Playing and dancing - on ergonomically customized violas
The method is based on movement. That’s how kids are spared from tenseness. A special method of viola construction further serves this goal.
Tina Strinning is a violist. She comes from a Swedish family and was born in Switzerland. Her roots are in the canton of Waadt, in Lavaux, a place she holds dear. Tina Strinning has performed a lot: Beyond playing in countless orchestras, she also founded the ensemble «Tamatakia» with three fellow musicians, exploring «World Music». She’s been a violin teacher at the Conservatoire de Lausanne for many years. Her teaching projects were so successful that she used to tour through all of Europe with her students. Tina Strinning has retired past September, dedicating her time exclusively to promote her teaching methods.
Mrs. Strinning, you have developed a unique teaching method for viola and violin. Can you tell us more?
The basic teaching tools I developed for instrumental learning, I call them «dancing violins». The main objective is to move while playing. It is a very effective, neurologically solid method: It is based on Jaques-Dalcroze’s method, which I adhere to. One practices the autonomy of gestures, which are the practical key with any instrument, and extends this autonomy through other movements. I told myself, if the initial process is more complicated, including feet, the students would eventually be able to free themselves of instrument related tension. And indeed, it works! So, I introduced the method to my students, in their first class; it was as if they had one more string under their bows.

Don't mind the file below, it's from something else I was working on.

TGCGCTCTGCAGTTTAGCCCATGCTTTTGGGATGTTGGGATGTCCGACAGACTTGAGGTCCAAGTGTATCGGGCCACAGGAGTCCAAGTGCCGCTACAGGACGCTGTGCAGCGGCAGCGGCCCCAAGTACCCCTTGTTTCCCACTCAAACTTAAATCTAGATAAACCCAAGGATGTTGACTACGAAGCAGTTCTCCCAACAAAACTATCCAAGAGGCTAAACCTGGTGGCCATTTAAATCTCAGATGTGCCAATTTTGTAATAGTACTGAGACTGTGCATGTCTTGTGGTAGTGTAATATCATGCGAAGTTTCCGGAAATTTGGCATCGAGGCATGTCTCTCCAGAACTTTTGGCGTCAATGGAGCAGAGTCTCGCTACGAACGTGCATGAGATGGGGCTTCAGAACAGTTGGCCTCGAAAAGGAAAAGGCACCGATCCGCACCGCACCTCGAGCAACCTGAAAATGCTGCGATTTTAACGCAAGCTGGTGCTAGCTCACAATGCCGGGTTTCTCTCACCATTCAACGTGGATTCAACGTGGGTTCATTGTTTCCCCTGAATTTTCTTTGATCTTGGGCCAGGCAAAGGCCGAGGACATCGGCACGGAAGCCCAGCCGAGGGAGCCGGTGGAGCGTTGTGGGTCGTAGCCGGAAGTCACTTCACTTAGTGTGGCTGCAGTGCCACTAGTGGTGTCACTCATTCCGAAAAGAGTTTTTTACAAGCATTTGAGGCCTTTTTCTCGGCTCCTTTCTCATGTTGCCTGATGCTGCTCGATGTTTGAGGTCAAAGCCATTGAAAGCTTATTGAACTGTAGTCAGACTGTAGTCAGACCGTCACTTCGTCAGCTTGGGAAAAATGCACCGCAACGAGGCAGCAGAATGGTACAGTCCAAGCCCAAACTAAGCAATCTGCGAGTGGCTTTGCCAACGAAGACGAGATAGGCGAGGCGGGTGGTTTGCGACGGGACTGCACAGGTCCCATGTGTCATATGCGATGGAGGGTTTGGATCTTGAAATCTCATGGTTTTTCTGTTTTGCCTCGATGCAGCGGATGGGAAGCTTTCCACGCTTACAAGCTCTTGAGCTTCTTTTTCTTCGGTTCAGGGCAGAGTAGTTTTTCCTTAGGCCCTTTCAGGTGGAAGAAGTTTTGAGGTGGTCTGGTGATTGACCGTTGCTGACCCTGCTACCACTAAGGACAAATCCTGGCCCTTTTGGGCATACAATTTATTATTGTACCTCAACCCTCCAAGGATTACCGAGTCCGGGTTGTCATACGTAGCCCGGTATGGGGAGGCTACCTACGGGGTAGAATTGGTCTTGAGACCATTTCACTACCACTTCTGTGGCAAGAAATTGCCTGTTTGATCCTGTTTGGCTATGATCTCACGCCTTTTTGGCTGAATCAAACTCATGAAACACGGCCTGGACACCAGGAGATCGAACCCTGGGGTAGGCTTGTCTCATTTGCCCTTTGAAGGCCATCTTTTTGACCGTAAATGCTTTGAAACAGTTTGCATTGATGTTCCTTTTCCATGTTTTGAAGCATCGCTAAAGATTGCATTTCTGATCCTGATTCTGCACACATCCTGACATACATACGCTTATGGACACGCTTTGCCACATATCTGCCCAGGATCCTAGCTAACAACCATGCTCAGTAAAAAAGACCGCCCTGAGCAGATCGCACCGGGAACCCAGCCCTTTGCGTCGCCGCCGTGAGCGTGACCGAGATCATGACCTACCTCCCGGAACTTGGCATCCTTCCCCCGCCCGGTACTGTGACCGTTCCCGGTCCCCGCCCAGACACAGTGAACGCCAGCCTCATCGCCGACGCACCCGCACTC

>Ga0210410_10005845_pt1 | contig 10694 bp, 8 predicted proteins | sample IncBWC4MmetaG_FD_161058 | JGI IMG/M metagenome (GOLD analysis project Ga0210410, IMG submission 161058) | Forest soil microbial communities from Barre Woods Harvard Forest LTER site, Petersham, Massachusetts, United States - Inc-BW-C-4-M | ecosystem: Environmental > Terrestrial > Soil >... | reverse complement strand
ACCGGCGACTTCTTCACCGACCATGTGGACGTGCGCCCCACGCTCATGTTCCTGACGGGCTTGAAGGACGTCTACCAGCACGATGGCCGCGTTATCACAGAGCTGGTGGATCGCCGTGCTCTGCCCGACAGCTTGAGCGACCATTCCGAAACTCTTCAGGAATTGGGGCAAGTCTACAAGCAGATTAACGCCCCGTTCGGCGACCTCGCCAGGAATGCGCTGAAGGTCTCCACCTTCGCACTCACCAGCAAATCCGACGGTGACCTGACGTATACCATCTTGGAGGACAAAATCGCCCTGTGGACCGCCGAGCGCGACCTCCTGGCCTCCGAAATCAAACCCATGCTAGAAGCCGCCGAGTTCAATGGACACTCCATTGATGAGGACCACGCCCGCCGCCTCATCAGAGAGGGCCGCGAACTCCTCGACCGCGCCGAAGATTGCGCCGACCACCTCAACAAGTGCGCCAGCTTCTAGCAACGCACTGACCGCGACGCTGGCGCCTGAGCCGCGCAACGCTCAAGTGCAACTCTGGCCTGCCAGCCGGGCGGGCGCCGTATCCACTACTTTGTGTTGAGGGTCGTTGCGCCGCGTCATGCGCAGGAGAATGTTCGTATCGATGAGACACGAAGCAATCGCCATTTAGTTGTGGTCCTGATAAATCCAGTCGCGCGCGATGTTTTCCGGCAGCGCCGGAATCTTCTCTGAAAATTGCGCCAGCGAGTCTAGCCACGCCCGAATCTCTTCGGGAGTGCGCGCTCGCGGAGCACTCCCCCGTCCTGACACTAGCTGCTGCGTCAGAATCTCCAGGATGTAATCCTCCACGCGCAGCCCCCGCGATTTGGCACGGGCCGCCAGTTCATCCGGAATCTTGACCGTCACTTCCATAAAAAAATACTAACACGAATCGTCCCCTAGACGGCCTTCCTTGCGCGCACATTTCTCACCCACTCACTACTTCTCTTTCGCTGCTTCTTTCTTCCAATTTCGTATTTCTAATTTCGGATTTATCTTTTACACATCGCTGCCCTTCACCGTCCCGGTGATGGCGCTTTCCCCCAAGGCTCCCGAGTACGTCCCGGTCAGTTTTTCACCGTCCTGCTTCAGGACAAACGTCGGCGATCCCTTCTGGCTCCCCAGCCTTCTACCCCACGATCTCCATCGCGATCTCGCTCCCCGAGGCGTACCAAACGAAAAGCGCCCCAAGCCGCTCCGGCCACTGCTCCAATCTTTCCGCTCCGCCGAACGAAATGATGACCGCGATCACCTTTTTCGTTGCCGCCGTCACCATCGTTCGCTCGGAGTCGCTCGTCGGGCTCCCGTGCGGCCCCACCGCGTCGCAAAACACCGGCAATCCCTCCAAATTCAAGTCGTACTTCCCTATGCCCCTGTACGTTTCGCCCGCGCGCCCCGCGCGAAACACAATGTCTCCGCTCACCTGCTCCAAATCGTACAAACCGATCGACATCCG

I now offer courses for teachers, who would like to learn how to use this method. It isn’t normal to graduate from college without being able to play fundamental rhythmical exercises, or without being trained to feel the musical build. And still there are many who, just as me after graduating, are under the impression that they can only play behind a sheet music stand. What is the objective for a child to play? It needs to be a fun process, and our job is to teach them while they are having fun with sounds and music. Why is it that we force children to play sheet music behind a stand, if we could teach them to feel, to spend time alone with their instrument and create their own exercises?
The Dalcroze-Method has opened these doors, and I feel it is my job to offer it to everybody. I have been teaching with a passion for almost 40 years, and I try to give the students my musical understanding in classical music, as well as in exploring the varied musical universes, while preparing them to a high artistic standard. Nowadays I spend my time traveling through Europe, teaching my method to teachers.
Please tell us more about the «Ministrings».
I founded «Les Ministrings» in 2002. The Conservatoire de Lausanne asked me to build an ensemble to prepare the students for the school orchestras; however, the project soon turned into something entirely different. We focus mainly on traditional music, which could be called «World Music». We also play Jazz and Swing (my assistant Baiju Bhatt, a Jazz violinist, contributes a lot in this relation). Key point is that the children stand on the stage alone. It is their show, and no adults interfere. Everything is played by heart, and there are improvisatory pieces. Performance is paired with dance. Thanks to our work, the «dancing violins» turns performances into choreographed shows.